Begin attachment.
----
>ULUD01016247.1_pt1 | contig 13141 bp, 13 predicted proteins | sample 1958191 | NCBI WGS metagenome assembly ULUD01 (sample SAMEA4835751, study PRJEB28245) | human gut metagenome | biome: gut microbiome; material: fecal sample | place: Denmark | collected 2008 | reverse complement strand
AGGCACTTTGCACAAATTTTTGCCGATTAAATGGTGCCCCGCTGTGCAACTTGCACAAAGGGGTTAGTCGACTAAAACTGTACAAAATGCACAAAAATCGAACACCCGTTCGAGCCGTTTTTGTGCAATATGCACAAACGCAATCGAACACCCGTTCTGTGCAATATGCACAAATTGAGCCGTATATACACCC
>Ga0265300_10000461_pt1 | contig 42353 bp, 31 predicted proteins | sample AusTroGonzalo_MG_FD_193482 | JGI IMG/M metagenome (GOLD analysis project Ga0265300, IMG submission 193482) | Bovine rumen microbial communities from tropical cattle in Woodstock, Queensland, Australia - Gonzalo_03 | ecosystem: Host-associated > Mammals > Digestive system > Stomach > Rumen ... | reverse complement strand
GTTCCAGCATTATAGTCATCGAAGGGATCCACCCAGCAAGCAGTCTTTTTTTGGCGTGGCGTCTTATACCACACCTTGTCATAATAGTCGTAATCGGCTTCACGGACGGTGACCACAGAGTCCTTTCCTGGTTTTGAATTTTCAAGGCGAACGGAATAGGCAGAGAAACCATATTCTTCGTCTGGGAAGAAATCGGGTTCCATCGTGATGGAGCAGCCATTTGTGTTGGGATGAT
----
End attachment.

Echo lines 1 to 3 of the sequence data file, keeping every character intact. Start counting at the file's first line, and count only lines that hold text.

>ULUD01016247.1_pt1 | contig 13141 bp, 13 predicted proteins | sample 1958191 | NCBI WGS metagenome assembly ULUD01 (sample SAMEA4835751, study PRJEB28245) | human gut metagenome | biome: gut microbiome; material: fecal sample | place: Denmark | collected 2008 | reverse complement strand
AGGCACTTTGCACAAATTTTTGCCGATTAAATGGTGCCCCGCTGTGCAACTTGCACAAAGGGGTTAGTCGACTAAAACTGTACAAAATGCACAAAAATCGAACACCCGTTCGAGCCGTTTTTGTGCAATATGCACAAACGCAATCGAACACCCGTTCTGTGCAATATGCACAAATTGAGCCGTATATACACCC
>Ga0265300_10000461_pt1 | contig 42353 bp, 31 predicted proteins | sample AusTroGonzalo_MG_FD_193482 | JGI IMG/M metagenome (GOLD analysis project Ga0265300, IMG submission 193482) | Bovine rumen microbial communities from tropical cattle in Woodstock, Queensland, Australia - Gonzalo_03 | ecosystem: Host-associated > Mammals > Digestive system > Stomach > Rumen ... | reverse complement strand